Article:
The Seattle Times' Scores

  • Movies
For 1,073 reviews, this publication has graded:
  • 64% higher than the average critic
  • 3% same as the average critic
  • 33% lower than the average critic
On average, this publication grades 3.8 points higher than other critics. (0-100 point scale)
Average Movie review score: 68
Highest review score: 100 Widows
Lowest review score: 12 Bride of Chucky
Score distribution:
1073 movie reviews
    • 71 Metascore
    • 75 Critic Score
    Other than a few blips, Blinded by the Light is a production that is as strong as any Springsteen anthem and as inspiring as any lyrics by the Boss.
  1. Like Bernadette, the movie’s lost; you’ll need to read the book to truly find her.
  2. Very, very late in ECCO’s two-plus hour running time, answers come. It’s a long wait for clarity. From the viewer, much patience is required.
  3. If “golden retriever voiced by Kevin Costner” rings any alarm bells for you, steer clear.
  4. All of this silliness is actually great fun, particularly the bantering chemistry between Johnson and Statham, who spend much of the movie squabbling and calling each other names.
  5. The pacing of the picture is problematical. It’s curiously inert in the early going, with a lot of time spent in cars with the characters as they drive around and around on freeways, side streets and boulevards in Hollywood.
  6. "The Farewell" is so unexpectedly and deliciously funny that watching it feels like a tonic — an immersion in love and art.
  7. A taut, gripping documentary about one young woman’s dream ... Maiden is wonderfully suspenseful — especially if you, like me, have no idea how the race turned out.
  8. The new version amplifies and deepens all that is good in the original. The key is in the visuals. Photorealistic computer-generated imagery renders its African landscapes and animals with astonishing realism.
  9. Ultimately, despite Nanjiani’s best efforts, it’s a disposable fast-car summer movie, neither terrible or good, for those biding their time before the next “Fast & Furious” installment.
  10. This film celebrates Halston’s work but shows more interest in the man — and the unexpected corporate drama — behind it.
  11. Much of the film’s pleasure is in hearing Morrison speak.
  12. Horror is a fragile thing. Suspension of disbelief is key to its effectiveness. A sudden inappropriate guffaw from someone in the audience can be enough to break the spell. In Midsommar, the spell breaks at the end and the picture collapses.
  13. Yesterday offers no answers or explanations. It presents its idea and runs — and you either buy it or you don’t.
  14. Sometimes, a movie can just make you feel better, and that’s no small gift.
  15. The most interesting revelations come early as Wyman, in voice-over, describes his upbringing in a rough section of London.
  16. Dauberman’s control over the camera and mastery of suspense is impressive, especially for a first-time director. But the film is strung too tightly, rarely breaking bad, denying the cathartic chaos one craves in this kind of film.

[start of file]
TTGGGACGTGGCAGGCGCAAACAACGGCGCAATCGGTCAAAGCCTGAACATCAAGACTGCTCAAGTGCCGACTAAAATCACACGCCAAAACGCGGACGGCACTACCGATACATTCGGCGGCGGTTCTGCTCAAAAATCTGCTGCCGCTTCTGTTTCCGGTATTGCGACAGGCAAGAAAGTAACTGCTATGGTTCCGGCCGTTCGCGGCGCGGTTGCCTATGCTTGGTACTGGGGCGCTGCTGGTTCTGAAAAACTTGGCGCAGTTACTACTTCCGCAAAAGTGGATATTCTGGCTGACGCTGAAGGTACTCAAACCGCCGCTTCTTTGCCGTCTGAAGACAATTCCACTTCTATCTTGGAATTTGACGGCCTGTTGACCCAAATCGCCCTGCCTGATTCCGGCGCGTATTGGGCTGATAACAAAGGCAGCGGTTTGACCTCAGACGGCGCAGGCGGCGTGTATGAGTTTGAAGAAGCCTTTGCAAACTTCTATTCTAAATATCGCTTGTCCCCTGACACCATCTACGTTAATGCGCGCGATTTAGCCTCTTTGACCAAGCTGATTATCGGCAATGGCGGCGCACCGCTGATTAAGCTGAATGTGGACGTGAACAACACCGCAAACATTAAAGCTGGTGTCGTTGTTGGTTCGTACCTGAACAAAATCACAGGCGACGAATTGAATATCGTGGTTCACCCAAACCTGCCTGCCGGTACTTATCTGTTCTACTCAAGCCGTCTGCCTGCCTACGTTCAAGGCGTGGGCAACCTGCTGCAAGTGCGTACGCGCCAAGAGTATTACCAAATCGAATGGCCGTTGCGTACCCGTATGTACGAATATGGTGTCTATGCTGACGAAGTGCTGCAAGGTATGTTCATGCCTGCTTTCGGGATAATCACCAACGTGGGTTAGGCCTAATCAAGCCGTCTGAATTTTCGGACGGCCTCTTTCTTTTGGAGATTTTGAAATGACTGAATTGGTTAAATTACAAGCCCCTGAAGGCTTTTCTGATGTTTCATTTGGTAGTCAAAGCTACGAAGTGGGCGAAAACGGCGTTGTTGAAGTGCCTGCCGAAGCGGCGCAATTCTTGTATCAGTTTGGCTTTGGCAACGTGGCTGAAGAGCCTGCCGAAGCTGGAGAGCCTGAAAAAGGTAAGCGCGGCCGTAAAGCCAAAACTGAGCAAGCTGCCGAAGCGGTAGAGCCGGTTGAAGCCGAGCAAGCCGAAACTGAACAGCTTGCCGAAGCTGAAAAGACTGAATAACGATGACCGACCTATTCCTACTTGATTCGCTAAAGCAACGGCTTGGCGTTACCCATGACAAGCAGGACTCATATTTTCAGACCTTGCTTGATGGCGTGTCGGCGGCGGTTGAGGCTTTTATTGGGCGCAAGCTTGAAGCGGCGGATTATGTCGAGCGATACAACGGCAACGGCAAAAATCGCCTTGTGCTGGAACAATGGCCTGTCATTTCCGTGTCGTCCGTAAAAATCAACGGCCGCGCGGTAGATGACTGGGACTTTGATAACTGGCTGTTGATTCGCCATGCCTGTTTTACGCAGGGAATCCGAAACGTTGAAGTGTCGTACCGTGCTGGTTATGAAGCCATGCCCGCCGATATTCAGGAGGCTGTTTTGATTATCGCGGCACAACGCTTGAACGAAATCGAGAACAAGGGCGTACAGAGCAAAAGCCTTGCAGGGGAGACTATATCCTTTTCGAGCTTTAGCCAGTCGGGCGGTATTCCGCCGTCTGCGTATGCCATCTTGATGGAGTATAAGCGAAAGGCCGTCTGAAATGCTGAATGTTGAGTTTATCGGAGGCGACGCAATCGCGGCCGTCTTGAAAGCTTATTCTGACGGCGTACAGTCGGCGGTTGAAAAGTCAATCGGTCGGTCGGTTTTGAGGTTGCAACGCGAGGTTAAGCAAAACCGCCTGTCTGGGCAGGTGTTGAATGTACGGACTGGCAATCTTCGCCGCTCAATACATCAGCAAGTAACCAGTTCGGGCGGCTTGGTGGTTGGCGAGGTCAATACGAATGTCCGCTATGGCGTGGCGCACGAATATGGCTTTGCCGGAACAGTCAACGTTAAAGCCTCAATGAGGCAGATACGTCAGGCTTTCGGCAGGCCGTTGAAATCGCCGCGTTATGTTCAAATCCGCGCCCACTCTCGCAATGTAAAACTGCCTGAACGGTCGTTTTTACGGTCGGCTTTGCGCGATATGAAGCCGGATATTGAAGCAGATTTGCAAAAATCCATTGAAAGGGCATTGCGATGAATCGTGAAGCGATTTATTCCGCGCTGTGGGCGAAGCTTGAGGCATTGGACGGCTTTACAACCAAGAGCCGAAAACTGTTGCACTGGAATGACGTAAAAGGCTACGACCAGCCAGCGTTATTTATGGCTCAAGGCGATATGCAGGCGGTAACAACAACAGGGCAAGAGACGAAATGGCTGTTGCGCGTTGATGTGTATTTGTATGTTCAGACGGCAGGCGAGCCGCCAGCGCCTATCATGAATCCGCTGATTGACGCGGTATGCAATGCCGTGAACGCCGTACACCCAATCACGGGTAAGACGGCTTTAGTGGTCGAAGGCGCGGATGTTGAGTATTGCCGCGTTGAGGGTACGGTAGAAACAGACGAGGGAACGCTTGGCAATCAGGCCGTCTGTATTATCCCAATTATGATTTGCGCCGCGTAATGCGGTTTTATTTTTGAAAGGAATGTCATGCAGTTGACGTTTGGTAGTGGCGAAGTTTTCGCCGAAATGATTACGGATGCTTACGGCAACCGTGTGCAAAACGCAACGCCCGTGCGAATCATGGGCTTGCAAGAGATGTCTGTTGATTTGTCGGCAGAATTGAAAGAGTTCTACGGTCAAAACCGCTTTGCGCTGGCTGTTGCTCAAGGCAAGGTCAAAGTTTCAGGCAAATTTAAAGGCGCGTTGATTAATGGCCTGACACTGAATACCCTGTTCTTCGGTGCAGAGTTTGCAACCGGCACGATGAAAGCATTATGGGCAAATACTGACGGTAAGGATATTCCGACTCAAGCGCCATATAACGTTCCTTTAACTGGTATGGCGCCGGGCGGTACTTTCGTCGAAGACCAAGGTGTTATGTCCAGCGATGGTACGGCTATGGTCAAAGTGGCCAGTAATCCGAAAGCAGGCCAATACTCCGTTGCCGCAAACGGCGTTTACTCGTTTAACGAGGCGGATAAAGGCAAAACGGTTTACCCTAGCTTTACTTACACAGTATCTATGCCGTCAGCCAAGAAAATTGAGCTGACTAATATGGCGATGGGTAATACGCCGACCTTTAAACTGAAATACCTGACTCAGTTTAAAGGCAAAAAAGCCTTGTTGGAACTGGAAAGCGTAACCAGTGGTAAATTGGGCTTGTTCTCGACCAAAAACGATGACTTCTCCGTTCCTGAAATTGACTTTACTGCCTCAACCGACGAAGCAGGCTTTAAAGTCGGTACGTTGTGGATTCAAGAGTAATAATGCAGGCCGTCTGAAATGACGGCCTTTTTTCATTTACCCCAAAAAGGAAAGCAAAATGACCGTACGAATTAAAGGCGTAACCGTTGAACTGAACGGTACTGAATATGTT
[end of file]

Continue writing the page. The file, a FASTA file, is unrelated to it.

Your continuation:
17. None of these stories feel monumental, and all of them resolve themselves neatly in a quarter-hour or so. But they have a kindness to them; a way of seeing people as they are, with their flaws and their goodness.
  18. All Is True is handsomely mounted, filled with shadowed interiors underscoring the darkness of its story, the darkness artfully interrupted by candlelight and firelight. The movie’s impressive appearance notwithstanding, Shakespeare’s domestic problems do not a classic make.
  19. Though his character bears Fails’ name and the picture is autobiographical, it’s not a documentary. Fails and co-screenwriter Rob Richert have embroidered on his experiences to create a story that melds realism with make-believe.
  20. Like the toys of a child now-grown, or an antique lamp gathering dust on a shelf, “Toy Story 4” isn’t needed. But it is, for many of us, very much wanted: one last adventure, one last chance to say goodbye.
    • 66 Metascore
    • 75 Critic Score
    Although the film is a beautiful tribute to Pavarotti, the less-inspired approach Howard took to the film plus a slower editing beat (the running time is 114 minutes) compared to his examination of the Beatles makes the project seem like a small step backward.
    • 66 Metascore
    • 63 Critic Score
    The wedding of strong actors with a solid script is what makes Plus One worthy of saying “I do” to enjoying it.
  21. Like Kaling’s Molly, Late Night is immensely likable; so much so that you wish it were perfect.
  22. The Dead Don’t Die isn’t just deadpan — it’s dead.
  23. What we have here is a standard-issue comedy-tinged crime thriller indifferently directed by Tim Story (the “Think Like a Man” and “Ride Along” movies). Its nothing-special plot, the product of writers Kenya Barris and Alex Barnow, features ill-defined villains and briefly touches on Islamophobia and military veteran PTSD and drug abuse — and never follows up on any of those issues.
  24. You feel for the actors, who you know are better than this stuff, and you wonder if director F. Gary Gray (“Straight Outta Compton”) just threw up his hands. And you wonder if, somewhere, Smith and Jones are chuckling. At least somebody was.
  25. Phoenix goes off the rails in the second half when Kinberg piles fight scene atop CG-enhanced fight scene, backed by Hans Zimmer’s oppressive pounding score, until the picture devolves into a chaotic mess.
  26. The Souvenir reveals itself slowly, calmly, with great deliberation.
  27. Egerton is commanding throughout. His performance is truly a marvel. Rocketman as well.

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